What It Means To Be A Father

I don't usually get moisture around my eyes when I see a photograph of myself, but this photograph hit me in all the feels. There a few things that I am incredibly excited about, one is being a husband to my wife another is being a father to my three boys. I can not tell you or anyone else what it has meant to me to become a father.

My father taught me things that I did not realize he was teaching me until I was in my thirties. As I have gotten older, even though our relationship has become distant his teachings have been full of little nuggets of wisdom. I do wish our relationship was better, but at this point, it is what it is.   

My father in law, Frank Johnson, has been a fantastic example of fatherhood. He has been my spiritual leader and mentor. He has been shoulder I could lean on when I have had the most random thoughts and questions. Frank has been someone I want to emulate. He is kind, gentle, a sports fanatic and he puts his family first. I will not hold it against him for making my kids Chicago Cubs fans. Well, maybe a little. 

I can not say that I have always been a fantastic father, but it is something that I am passionate about being. I hope when I get older that my three boys will feel as passionate about me as I am about them. Everything that I do is for my wife and my kids, and if that is my legacy when I am gone from this Earth, then I would be ok with that.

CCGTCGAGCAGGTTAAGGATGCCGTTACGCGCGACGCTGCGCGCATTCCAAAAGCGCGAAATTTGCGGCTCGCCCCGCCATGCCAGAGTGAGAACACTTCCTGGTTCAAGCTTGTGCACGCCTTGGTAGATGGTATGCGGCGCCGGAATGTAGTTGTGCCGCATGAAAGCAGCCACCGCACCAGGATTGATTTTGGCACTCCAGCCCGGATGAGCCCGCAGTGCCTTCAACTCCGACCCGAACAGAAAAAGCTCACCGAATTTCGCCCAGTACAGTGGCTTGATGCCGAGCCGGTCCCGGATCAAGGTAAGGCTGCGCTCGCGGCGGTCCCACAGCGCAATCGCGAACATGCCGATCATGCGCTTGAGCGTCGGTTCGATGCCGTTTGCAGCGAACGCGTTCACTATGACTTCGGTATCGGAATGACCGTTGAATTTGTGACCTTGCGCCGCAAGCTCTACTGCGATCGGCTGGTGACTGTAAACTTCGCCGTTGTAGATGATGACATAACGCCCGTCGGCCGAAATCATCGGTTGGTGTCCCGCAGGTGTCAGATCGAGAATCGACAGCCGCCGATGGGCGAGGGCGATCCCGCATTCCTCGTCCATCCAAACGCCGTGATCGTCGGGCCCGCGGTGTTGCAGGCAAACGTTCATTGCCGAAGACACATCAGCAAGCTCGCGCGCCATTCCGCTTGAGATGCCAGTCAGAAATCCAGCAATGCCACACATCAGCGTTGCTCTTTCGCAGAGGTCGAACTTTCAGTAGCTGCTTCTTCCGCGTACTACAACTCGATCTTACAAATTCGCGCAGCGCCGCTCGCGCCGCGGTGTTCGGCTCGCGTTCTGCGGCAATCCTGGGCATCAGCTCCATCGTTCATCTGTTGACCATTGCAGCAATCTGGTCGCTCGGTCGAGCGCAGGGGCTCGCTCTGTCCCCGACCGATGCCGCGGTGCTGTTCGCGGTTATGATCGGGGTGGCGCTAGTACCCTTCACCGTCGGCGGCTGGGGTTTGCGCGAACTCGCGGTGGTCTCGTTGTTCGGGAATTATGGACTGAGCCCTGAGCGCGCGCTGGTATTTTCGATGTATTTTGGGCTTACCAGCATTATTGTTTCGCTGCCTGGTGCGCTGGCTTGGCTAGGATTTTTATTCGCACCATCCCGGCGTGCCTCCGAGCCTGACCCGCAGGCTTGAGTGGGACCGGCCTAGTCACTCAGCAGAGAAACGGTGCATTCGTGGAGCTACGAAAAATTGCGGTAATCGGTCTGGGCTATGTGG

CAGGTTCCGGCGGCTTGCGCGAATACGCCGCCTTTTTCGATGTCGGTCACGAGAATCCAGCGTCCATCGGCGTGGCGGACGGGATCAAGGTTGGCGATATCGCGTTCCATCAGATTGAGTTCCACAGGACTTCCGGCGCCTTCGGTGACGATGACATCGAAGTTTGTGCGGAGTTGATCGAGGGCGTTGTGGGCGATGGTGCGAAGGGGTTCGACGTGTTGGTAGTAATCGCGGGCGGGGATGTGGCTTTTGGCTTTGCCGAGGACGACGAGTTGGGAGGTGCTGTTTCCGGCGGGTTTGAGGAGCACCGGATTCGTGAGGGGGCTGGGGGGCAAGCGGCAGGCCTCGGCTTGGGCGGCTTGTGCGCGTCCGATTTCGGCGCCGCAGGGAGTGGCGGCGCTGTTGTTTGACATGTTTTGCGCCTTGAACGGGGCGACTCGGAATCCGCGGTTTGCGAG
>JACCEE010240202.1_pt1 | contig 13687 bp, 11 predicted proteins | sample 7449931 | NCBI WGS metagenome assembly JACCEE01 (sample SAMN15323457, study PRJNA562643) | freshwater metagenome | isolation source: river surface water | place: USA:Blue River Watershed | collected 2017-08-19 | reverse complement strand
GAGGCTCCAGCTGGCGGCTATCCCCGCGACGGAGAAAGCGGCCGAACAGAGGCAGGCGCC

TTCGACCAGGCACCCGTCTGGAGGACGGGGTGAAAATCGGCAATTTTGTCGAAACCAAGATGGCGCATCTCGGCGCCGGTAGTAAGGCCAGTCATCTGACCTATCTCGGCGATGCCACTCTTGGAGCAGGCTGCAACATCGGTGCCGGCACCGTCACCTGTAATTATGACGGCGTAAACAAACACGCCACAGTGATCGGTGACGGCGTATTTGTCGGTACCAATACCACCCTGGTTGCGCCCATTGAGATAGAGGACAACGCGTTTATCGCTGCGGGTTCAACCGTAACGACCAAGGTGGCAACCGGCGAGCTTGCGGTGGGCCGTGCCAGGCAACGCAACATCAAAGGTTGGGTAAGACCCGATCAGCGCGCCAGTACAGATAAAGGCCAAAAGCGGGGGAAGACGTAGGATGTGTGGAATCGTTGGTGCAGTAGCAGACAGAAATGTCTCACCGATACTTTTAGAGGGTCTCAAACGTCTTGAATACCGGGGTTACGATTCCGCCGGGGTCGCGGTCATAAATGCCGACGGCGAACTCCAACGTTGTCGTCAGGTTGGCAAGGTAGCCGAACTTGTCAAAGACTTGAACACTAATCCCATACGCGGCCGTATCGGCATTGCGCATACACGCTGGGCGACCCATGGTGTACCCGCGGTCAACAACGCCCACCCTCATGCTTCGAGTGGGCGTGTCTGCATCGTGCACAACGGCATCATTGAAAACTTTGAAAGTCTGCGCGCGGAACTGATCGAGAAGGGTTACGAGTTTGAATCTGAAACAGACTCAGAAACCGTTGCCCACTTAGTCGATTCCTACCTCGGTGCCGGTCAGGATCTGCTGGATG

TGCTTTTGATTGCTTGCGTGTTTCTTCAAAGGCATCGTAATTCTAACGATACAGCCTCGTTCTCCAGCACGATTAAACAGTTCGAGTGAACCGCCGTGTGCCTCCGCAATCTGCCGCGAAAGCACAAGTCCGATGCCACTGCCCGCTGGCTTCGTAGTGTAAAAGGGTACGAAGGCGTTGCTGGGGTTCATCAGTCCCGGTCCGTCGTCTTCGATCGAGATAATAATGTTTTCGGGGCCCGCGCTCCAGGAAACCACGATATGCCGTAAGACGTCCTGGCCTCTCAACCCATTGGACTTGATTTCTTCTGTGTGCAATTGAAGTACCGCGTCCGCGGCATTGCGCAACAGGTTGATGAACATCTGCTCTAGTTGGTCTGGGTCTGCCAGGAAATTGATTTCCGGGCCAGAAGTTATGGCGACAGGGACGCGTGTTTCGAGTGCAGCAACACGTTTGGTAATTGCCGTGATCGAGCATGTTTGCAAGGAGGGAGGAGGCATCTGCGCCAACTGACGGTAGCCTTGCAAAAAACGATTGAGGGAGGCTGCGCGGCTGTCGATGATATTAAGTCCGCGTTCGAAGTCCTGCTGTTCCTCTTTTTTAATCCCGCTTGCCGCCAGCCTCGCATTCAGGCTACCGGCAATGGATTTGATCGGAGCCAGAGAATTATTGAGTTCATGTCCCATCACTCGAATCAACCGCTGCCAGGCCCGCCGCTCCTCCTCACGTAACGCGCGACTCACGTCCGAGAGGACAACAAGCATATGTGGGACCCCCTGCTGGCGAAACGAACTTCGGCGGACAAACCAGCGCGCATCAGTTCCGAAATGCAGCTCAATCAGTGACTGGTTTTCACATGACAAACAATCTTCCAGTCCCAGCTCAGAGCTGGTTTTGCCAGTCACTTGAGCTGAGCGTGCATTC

If you want to be a part of the 100 Black Dad Project, then I would strongly encourage you to contact Lucy Barber. She is a friend, a great photographer and has a passion for changing the perception of minority fatherhood. It is time that we rebuke the stereotypes that society has laid upon minority fathers. 

You can follow 100 Black Dad Project on:





You can follow Lucy Barber on



“The divorce rate is 49% in the US, but it’s only black dads that are painted as deadbeats. We have allowed society to say that we are absentee fathers, when in fact, we are just as dedicated to our children as white fathers. If we don’t fight back on the stereotypes, then we eventually succumb to what society wants; we have to break that cycle. It starts with current black fathers and hopefully will trickle down to our kids. The fact is, we are educated, we have amazing families, and we want the same things for our kids that anyone else wants for theirs.”
— Tim Riddick

All Photos taken by Lucy Barber

tim riddickComment